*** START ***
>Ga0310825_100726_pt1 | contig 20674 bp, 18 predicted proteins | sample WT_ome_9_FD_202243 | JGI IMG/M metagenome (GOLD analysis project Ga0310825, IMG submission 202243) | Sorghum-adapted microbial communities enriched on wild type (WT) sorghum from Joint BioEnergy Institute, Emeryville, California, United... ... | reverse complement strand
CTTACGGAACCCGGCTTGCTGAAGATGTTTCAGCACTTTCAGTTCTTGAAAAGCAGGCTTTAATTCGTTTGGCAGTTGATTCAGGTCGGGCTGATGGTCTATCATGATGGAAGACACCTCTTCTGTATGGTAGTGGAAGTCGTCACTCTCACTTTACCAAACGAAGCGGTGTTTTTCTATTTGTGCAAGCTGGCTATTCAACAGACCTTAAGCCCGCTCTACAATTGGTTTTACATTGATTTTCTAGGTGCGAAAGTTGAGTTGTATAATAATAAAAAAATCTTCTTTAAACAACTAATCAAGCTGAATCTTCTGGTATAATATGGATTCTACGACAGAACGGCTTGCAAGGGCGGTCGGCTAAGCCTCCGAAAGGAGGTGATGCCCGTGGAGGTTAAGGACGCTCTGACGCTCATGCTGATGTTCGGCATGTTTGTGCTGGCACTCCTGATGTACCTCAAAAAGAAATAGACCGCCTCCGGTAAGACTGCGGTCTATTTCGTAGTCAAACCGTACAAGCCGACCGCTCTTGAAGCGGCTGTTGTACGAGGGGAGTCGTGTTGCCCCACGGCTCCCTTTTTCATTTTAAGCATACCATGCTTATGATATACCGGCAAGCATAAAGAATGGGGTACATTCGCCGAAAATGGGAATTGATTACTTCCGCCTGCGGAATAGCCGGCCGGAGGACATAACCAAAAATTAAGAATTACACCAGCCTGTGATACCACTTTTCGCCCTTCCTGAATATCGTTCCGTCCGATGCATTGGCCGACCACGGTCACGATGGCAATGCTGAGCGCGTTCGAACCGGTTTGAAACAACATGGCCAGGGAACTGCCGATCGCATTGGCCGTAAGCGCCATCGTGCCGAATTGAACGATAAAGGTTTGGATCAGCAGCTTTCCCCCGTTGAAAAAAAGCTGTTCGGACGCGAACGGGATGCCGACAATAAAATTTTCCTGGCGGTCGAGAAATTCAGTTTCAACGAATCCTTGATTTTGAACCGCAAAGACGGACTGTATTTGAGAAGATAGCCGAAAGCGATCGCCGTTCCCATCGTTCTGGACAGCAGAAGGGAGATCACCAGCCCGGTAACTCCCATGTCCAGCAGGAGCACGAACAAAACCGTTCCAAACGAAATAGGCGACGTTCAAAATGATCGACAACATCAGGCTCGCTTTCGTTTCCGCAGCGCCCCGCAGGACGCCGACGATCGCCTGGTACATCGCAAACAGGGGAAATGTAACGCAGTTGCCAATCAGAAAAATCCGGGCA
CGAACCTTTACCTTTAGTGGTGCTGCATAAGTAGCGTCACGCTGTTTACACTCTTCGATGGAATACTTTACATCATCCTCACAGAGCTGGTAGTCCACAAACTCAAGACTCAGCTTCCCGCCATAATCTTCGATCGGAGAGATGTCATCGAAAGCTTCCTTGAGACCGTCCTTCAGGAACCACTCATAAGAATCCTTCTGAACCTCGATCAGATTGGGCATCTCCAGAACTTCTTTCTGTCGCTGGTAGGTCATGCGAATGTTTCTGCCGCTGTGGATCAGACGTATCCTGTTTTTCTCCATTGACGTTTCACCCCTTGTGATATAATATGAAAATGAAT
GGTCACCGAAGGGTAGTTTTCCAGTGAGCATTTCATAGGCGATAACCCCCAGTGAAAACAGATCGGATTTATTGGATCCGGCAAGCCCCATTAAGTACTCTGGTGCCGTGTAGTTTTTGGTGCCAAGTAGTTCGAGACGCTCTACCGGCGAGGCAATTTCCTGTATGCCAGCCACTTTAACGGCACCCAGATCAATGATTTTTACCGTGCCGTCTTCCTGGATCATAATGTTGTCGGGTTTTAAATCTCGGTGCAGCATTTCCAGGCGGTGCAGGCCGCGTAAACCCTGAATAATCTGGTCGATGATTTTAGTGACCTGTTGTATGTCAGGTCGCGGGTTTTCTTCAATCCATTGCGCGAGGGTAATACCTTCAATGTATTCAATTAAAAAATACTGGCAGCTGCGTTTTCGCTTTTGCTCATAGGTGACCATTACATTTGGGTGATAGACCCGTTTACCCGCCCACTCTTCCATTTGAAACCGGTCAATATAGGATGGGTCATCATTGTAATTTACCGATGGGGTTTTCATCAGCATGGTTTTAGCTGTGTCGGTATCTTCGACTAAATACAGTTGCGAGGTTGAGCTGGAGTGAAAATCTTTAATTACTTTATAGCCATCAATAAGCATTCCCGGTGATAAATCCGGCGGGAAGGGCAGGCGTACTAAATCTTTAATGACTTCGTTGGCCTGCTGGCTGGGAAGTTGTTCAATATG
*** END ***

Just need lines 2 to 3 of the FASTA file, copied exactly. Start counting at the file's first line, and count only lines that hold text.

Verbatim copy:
CTTACGGAACCCGGCTTGCTGAAGATGTTTCAGCACTTTCAGTTCTTGAAAAGCAGGCTTTAATTCGTTTGGCAGTTGATTCAGGTCGGGCTGATGGTCTATCATGATGGAAGACACCTCTTCTGTATGGTAGTGGAAGTCGTCACTCTCACTTTACCAAACGAAGCGGTGTTTTTCTATTTGTGCAAGCTGGCTATTCAACAGACCTTAAGCCCGCTCTACAATTGGTTTTACATTGATTTTCTAGGTGCGAAAGTTGAGTTGTATAATAATAAAAAAATCTTCTTTAAACAACTAATCAAGCTGAATCTTCTGGTATAATATGGATTCTACGACAGAACGGCTTGCAAGGGCGGTCGGCTAAGCCTCCGAAAGGAGGTGATGCCCGTGGAGGTTAAGGACGCTCTGACGCTCATGCTGATGTTCGGCATGTTTGTGCTGGCACTCCTGATGTACCTCAAAAAGAAATAGACCGCCTCCGGTAAGACTGCGGTCTATTTCGTAGTCAAACCGTACAAGCCGACCGCTCTTGAAGCGGCTGTTGTACGAGGGGAGTCGTGTTGCCCCACGGCTCCCTTTTTCATTTTAAGCATACCATGCTTATGATATACCGGCAAGCATAAAGAATGGGGTACATTCGCCGAAAATGGGAATTGATTACTTCCGCCTGCGGAATAGCCGGCCGGAGGACATAACCAAAAATTAAGAATTACACCAGCCTGTGATACCACTTTTCGCCCTTCCTGAATATCGTTCCGTCCGATGCATTGGCCGACCACGGTCACGATGGCAATGCTGAGCGCGTTCGAACCGGTTTGAAACAACATGGCCAGGGAACTGCCGATCGCATTGGCCGTAAGCGCCATCGTGCCGAATTGAACGATAAAGGTTTGGATCAGCAGCTTTCCCCCGTTGAAAAAAAGCTGTTCGGACGCGAACGGGATGCCGACAATAAAATTTTCCTGGCGGTCGAGAAATTCAGTTTCAACGAATCCTTGATTTTGAACCGCAAAGACGGACTGTATTTGAGAAGATAGCCGAAAGCGATCGCCGTTCCCATCGTTCTGGACAGCAGAAGGGAGATCACCAGCCCGGTAACTCCCATGTCCAGCAGGAGCACGAACAAAACCGTTCCAAACGAAATAGGCGACGTTCAAAATGATCGACAACATCAGGCTCGCTTTCGTTTCCGCAGCGCCCCGCAGGACGCCGACGATCGCCTGGTACATCGCAAACAGGGGAAATGTAACGCAGTTGCCAATCAGAAAAATCCGGGCA
CGAACCTTTACCTTTAGTGGTGCTGCATAAGTAGCGTCACGCTGTTTACACTCTTCGATGGAATACTTTACATCATCCTCACAGAGCTGGTAGTCCACAAACTCAAGACTCAGCTTCCCGCCATAATCTTCGATCGGAGAGATGTCATCGAAAGCTTCCTTGAGACCGTCCTTCAGGAACCACTCATAAGAATCCTTCTGAACCTCGATCAGATTGGGCATCTCCAGAACTTCTTTCTGTCGCTGGTAGGTCATGCGAATGTTTCTGCCGCTGTGGATCAGACGTATCCTGTTTTTCTCCATTGACGTTTCACCCCTTGTGATATAATATGAAAATGAAT